Day two of our Austin City Limits excursion got started much later than we had originally anticipated, so we missed out on Sound Team's final performance. Fortunately, our own Kyle Rother was able to get down there in time, so you'll be able to check out the details on that one when we post his recap of ACL.
Once we resolved my car issues, we loaded up, parked in our same spot well over one mile from Zilker Park and got there just in time to see Cold War Kids on the AT&T Blue Room Stage. It had been quite some time since I've seen those guys live, way back when they played the Levi's/FADER party back in 2006. While they were good back then, these fellas have really grown as a live band. Their sound has gotten much bigger, helping them keep quite a large crowd entertained throughout the duration of their set. Fans freaked out to the swaggering bass of "Hang Me Up To Dry," sending the crowd into a gyrating mess of sunburned festivalgoers.
The odd thing to watch was as Cold War Kids were wrapping up their final song, a good portion of the crowd began to wander over to the adjacent AMD Stage to get their places for Blue October. I don't really see those two particular bands sharing much of a fan base, but apparently they do. For shits and giggles, our crew watched about thirty seconds of Blue October's first song, which was more than enough. At that point we wanted to make a quick stop over to catch a bit of Damien Rice, then it was over to the media area to grab a few bottles of water.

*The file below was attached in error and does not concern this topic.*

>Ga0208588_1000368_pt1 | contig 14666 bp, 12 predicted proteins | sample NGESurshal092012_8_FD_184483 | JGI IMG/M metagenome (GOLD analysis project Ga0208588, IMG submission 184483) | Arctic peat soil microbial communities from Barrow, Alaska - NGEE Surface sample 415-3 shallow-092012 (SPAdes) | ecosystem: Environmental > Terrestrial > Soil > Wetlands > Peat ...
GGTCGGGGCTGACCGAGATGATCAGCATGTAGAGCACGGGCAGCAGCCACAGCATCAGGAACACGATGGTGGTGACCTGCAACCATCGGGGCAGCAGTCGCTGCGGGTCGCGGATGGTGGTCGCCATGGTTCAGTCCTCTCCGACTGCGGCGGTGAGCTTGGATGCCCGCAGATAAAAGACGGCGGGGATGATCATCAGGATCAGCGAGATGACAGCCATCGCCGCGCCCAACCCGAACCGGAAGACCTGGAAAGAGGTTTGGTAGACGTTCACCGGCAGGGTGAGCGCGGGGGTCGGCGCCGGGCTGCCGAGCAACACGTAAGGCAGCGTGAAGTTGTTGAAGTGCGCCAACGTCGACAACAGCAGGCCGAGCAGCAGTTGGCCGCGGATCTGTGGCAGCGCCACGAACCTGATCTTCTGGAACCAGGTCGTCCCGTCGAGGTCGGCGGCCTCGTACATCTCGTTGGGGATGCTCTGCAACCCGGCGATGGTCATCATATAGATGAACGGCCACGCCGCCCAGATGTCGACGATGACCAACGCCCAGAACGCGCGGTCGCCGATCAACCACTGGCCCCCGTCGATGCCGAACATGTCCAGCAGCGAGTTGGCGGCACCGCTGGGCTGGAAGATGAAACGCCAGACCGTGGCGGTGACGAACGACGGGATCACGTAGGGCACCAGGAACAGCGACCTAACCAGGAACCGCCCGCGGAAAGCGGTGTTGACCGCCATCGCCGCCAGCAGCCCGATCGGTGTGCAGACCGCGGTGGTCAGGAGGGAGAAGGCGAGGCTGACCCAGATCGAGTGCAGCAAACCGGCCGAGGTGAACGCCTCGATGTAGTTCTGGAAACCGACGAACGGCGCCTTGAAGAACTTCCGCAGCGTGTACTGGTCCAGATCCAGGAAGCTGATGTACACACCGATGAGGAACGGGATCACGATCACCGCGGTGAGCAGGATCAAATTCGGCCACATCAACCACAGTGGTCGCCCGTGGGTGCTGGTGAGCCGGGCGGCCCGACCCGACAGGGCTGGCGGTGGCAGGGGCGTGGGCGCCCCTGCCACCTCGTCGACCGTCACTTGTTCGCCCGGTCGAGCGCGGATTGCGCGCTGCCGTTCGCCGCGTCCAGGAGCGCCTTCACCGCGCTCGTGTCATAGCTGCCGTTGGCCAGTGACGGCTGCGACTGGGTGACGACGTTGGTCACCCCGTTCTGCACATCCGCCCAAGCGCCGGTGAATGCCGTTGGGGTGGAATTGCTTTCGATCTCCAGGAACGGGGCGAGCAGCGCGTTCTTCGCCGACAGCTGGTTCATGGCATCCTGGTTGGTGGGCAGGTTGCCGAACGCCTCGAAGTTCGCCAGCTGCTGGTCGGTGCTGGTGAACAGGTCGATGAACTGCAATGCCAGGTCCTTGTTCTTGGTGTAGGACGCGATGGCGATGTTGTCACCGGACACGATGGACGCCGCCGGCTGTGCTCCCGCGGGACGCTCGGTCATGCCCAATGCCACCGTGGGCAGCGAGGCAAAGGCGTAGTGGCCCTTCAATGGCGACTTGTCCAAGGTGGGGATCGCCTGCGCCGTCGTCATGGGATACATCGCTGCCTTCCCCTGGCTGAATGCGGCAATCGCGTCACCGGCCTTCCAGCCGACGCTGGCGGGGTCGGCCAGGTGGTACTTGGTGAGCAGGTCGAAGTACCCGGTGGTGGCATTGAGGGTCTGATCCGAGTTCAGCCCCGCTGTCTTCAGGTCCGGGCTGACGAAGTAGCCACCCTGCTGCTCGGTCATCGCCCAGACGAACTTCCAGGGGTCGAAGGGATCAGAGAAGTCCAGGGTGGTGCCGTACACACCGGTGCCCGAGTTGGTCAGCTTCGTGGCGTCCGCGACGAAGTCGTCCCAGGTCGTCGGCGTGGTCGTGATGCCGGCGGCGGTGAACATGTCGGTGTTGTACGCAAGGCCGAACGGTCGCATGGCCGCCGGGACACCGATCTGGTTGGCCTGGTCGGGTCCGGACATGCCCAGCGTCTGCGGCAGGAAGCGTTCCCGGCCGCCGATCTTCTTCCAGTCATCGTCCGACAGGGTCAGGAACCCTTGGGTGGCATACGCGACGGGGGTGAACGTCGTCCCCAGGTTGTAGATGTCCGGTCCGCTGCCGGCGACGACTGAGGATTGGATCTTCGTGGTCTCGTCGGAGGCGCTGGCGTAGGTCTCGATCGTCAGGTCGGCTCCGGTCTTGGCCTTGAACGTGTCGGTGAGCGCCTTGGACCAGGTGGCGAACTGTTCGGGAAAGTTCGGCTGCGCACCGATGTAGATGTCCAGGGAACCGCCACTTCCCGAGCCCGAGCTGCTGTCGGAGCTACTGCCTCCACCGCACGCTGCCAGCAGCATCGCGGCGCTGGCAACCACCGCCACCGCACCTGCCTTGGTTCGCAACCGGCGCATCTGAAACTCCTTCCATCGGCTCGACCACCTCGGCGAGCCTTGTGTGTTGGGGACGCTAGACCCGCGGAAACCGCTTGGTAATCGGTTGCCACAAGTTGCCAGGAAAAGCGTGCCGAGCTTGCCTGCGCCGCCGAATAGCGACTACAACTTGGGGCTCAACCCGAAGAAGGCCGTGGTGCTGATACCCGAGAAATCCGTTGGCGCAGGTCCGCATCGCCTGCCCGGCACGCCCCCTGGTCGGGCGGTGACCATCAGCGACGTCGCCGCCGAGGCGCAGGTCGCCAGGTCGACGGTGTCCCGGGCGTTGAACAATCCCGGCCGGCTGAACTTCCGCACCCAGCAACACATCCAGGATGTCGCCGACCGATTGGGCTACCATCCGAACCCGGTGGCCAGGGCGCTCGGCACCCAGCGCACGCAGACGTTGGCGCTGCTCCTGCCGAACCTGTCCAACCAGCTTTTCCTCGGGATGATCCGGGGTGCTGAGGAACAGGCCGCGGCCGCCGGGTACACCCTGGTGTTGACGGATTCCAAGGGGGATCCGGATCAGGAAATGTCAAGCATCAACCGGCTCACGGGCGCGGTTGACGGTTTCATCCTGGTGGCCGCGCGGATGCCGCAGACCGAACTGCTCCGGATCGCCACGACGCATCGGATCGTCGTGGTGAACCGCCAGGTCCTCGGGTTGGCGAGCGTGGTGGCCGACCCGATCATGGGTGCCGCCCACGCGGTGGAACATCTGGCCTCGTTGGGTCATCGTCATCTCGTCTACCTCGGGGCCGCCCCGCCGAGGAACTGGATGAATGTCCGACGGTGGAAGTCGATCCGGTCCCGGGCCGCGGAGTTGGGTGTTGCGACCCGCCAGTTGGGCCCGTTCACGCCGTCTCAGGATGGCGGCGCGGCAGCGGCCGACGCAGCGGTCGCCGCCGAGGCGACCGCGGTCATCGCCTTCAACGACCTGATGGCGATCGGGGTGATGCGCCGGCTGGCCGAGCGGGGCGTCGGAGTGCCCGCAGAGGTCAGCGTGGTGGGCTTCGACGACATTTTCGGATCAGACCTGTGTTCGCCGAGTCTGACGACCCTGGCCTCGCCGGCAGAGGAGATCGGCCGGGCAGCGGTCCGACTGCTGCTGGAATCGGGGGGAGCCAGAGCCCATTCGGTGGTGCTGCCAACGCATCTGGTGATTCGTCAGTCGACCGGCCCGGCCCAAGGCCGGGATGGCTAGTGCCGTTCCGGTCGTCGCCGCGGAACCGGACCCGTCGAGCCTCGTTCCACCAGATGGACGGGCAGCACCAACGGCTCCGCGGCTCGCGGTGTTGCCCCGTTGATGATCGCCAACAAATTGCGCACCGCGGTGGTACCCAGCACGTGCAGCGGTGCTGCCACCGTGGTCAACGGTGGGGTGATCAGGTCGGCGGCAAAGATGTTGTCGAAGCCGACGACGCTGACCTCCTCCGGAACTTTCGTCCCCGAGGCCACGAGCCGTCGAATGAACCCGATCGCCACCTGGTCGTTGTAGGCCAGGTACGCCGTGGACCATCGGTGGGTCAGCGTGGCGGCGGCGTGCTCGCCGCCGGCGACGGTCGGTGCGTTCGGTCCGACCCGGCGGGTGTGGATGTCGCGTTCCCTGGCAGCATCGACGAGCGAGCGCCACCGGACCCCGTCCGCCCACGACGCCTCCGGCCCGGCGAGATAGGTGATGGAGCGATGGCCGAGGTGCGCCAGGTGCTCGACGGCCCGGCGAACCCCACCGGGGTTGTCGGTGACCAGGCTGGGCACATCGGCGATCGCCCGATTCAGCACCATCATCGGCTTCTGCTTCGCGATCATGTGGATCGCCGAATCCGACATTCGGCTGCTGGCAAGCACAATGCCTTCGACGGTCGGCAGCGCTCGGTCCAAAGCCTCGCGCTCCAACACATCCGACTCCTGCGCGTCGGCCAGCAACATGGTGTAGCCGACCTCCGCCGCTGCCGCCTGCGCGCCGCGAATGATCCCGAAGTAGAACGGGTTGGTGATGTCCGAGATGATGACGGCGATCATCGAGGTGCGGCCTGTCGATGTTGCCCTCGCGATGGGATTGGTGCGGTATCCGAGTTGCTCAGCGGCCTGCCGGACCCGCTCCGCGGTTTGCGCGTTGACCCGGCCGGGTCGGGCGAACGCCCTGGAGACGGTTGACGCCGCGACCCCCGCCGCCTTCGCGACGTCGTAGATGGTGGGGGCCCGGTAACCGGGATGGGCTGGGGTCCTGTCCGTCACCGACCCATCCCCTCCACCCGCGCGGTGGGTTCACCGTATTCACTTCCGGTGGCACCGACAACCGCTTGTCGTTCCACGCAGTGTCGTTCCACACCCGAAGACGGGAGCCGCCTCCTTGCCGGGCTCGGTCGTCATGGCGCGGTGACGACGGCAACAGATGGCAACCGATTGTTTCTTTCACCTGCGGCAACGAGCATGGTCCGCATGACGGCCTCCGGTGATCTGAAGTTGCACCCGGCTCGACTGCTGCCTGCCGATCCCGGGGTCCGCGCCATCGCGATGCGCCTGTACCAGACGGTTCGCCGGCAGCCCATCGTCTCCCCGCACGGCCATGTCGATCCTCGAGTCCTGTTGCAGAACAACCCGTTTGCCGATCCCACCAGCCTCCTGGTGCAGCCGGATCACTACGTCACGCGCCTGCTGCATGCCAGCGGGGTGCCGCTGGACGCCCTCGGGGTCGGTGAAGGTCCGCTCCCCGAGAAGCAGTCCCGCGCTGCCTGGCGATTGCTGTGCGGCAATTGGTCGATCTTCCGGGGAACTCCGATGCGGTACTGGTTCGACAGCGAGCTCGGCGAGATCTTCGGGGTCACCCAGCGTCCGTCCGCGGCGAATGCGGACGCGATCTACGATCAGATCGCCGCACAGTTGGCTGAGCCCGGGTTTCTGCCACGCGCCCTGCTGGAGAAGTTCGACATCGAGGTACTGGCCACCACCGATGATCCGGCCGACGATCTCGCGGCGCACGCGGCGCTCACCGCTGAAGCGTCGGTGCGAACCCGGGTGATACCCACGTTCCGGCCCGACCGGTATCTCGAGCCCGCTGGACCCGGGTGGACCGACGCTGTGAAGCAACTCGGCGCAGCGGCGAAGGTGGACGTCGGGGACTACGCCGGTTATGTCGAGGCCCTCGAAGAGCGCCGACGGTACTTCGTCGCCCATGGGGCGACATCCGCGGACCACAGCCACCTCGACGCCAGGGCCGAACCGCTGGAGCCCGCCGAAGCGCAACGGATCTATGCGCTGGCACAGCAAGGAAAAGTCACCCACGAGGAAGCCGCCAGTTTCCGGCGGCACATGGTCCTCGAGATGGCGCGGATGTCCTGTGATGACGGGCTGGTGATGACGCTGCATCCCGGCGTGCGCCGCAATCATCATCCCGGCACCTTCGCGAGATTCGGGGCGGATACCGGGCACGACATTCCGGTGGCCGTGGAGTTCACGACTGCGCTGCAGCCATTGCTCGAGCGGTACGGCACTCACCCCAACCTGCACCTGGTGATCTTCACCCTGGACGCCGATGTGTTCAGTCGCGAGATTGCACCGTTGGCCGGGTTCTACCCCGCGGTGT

After bumping into a few friends in the media area, such as XM Satellite Radio's Tobi (XMU), we lost track of time and totally missed Andrew Bird. I was quite bummed about that, only catching the final seconds of his last song right before Arctic Monkeys. Ah yes, Arctic Monkeys at ACL. I had not been able to make any of their previous shows while supporting their latest album, Favourite Worst Nightmare, so this was going to be good.
Now, the last time I saw the Arctics, it was at NYC's Bowery Ballroom, with a crowd that had to be at least 50% British. That night ranks as one of my most enjoyable concerts, with fans from their homeland singing along to every word while dancing their asses off. At ACL, Alex Turner showed that the band's live show is tighter than ever. They sounded great, zipping through all their finest jams including "Brianstorm," "Fake Tales Of San Francisco" and "Fluorescent Adolescent." One thing they were missing was any form of banter between songs. Turner and his mates remained quite silent, quickly zipping from song to song, but in the heat of the day it was appreciated that they kept their momentum moving.
Another water break was needed, so we rolled over to the media area for a hot second, where we also tried one of the oddest tasting martinis ever made. Tito's Vodka was being served in a martini, garnished with a jalapeÃ±o and two spicy olives. Dehydration plus spicy drink equals unhappy Tripwire. Now that our crew was finally hydrated, we zipped over to the Blue Room Stage to catch some of Clap Your Hands Say Yeah. The band was sounding better than I've ever seen them before, cruising through "Let The Cool Goddess Rust Away" and "The Skin Of My Yellow Country Teeth." One thing that I did notice was the impressive number of hippy-types that were watching the band. I had no idea that hippies were fans of CYHSY, but in Austin, they outnumbered the hipsters two to one during this set.